Holiday Viewing: Remember the Night
The key to a merry Christmas is a shoplifter in the house
By Robert Faires,
12:01AM, Mon. Dec. 18, 2017
Does going home for the holidays have you fretful? Are you fearing the same old, same old family gathering will be just so much stale fruitcake? Have you considered bringing a shoplifter along with you – preferably one that you yourself will have to prosecute in court? Hey, it worked out pretty well for Fred MacMurray with Barbara Stanwyck.
If that's yuletide news to you, then you aren't among the fortunate few to have seen Remember the Night, a 1940 romantic comedy that's been forgotten by the masses but deserves to be in every cinephile's stocking come Christmastime. Four years before Stanwyck and MacMurray torched the screen in Billy Wilder's here's-how-you-do-noir Double Indemnity, the two did a slow-burn comic waltz in this surprisingly tender tale of a big-city assistant D.A. so softhearted that he can't leave the woman he's committed to convict in the slammer over the holidays and winds up driving her to his family home in Indiana.
I say "surprisingly tender" because the screenwriter behind the shenanigans is Preston Sturges, the primo satirist behind The Lady Eve, Sullivan's Travels, The Palm Beach Story, The Miracle of Morgan's Creek, and Hail the Conquering Hero, among others. Sturges' rep rests on his acerbic wit and willingness to undermine every motherhood-and-apple-pie institution that America holds dear. This is the man who built World War II-era comedies around a small-town sweetheart getting drunk and knocked up by a soldier she can't remember and a crew of Marines lying through their teeth to hoodwink a 4-F reject's hometown into believing he was a battle hero. Since I came to Remember the Night after having seen Sturges' later, gleefully subversive screwball comedies, I wasn't expecting scenes in the heartland that portrayed family ties in a generous and sympathetic light.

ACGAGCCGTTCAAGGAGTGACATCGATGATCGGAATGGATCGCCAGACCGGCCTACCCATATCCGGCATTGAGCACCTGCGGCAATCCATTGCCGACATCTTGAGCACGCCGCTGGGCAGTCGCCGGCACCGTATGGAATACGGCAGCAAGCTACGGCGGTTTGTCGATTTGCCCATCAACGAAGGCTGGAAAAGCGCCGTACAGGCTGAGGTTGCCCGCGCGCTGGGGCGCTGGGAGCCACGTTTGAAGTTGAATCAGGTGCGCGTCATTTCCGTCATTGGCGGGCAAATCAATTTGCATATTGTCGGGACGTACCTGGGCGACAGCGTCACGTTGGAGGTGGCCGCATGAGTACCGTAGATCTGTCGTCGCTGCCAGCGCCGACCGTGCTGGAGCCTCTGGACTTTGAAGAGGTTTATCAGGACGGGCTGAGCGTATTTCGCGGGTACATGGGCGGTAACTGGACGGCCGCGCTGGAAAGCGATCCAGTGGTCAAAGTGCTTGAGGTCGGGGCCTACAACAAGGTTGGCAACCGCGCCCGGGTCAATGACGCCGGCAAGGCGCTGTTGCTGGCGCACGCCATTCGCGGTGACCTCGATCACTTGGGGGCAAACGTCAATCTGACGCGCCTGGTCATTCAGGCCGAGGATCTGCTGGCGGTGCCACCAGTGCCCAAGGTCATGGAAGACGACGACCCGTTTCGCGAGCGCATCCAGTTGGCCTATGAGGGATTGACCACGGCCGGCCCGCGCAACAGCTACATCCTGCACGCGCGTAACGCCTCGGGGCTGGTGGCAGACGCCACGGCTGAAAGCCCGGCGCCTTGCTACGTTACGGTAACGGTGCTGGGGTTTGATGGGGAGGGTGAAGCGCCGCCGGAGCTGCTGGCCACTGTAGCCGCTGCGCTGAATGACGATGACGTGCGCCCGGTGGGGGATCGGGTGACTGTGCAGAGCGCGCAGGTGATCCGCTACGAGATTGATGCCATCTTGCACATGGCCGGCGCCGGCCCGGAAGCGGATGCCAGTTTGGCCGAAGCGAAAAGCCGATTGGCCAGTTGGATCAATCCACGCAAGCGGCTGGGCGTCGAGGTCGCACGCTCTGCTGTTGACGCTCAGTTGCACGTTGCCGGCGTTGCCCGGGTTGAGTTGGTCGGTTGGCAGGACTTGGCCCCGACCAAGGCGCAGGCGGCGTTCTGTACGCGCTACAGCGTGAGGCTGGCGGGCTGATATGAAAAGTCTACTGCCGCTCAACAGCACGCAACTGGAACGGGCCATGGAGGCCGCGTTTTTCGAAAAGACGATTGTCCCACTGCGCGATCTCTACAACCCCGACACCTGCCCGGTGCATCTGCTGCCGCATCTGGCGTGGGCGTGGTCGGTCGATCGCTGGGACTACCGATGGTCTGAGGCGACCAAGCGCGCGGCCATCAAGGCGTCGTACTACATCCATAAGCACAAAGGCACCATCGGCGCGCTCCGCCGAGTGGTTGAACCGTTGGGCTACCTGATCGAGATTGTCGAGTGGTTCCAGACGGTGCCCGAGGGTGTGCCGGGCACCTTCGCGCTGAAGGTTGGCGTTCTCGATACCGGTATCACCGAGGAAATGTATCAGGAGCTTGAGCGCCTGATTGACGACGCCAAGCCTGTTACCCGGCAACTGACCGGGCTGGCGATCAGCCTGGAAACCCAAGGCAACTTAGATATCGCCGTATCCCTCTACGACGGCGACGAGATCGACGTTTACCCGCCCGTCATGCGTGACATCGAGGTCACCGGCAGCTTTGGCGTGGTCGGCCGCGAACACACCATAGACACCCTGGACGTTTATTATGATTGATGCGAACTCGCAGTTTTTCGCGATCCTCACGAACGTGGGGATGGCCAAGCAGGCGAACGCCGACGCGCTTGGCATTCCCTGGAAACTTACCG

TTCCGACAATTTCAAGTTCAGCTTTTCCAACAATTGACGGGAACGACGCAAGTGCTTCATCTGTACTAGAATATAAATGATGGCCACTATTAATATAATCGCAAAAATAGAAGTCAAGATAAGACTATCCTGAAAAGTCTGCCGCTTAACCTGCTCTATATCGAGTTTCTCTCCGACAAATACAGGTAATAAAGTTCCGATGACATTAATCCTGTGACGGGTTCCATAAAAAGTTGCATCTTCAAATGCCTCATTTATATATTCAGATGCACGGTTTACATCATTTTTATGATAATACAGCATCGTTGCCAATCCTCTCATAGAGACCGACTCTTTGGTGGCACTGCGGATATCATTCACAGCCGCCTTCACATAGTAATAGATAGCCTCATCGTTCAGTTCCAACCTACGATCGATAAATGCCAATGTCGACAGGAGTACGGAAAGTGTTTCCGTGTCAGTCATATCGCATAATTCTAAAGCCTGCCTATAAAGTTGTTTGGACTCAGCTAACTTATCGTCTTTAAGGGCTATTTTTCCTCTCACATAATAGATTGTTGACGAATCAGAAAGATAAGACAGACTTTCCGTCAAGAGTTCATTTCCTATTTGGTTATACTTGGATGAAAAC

But that's very much what happens once Remember the Night heads out of Gotham and hits Hoosier country. Keeping the home fires burning for MacMurray's big-city legal eagle, Jack, are his mother, his aunt, and his cousin – a folksy threesome whose constant mild bickering is just the contrary way they express affection for one another. They bake cookies, string popcorn on the Christmas tree, sing songs around the piano, and proclaim their delight at whatever presents they receive, even if it's the same gift they were given the year before. Hugs and kisses and words of love are exchanged, and all without a trace of irony or show of condescension. Sturges may serve up narrow minds and hard hearts elsewhere in the story, but in this home he allows us to see a sanctuary of familial warmth and devotion. And he lets us see the way it works its way on Stanwyck's character, dissolving her distrusting, skeptical shell and opening her up to love and selflessness.
The sentiment of Remember the Night may not be quite as out of character for Sturges as it initially seems. Even his wildest satires typically include a character of true character, someone who's determined to do the right thing, even at a high cost to himself or herself. That's the bind that Stanwyck's character finds herself in: She's learned to do what's right from MacMurray's goodhearted attorney and his family, but doing the right thing means leaving him just as she's lost her heart to him.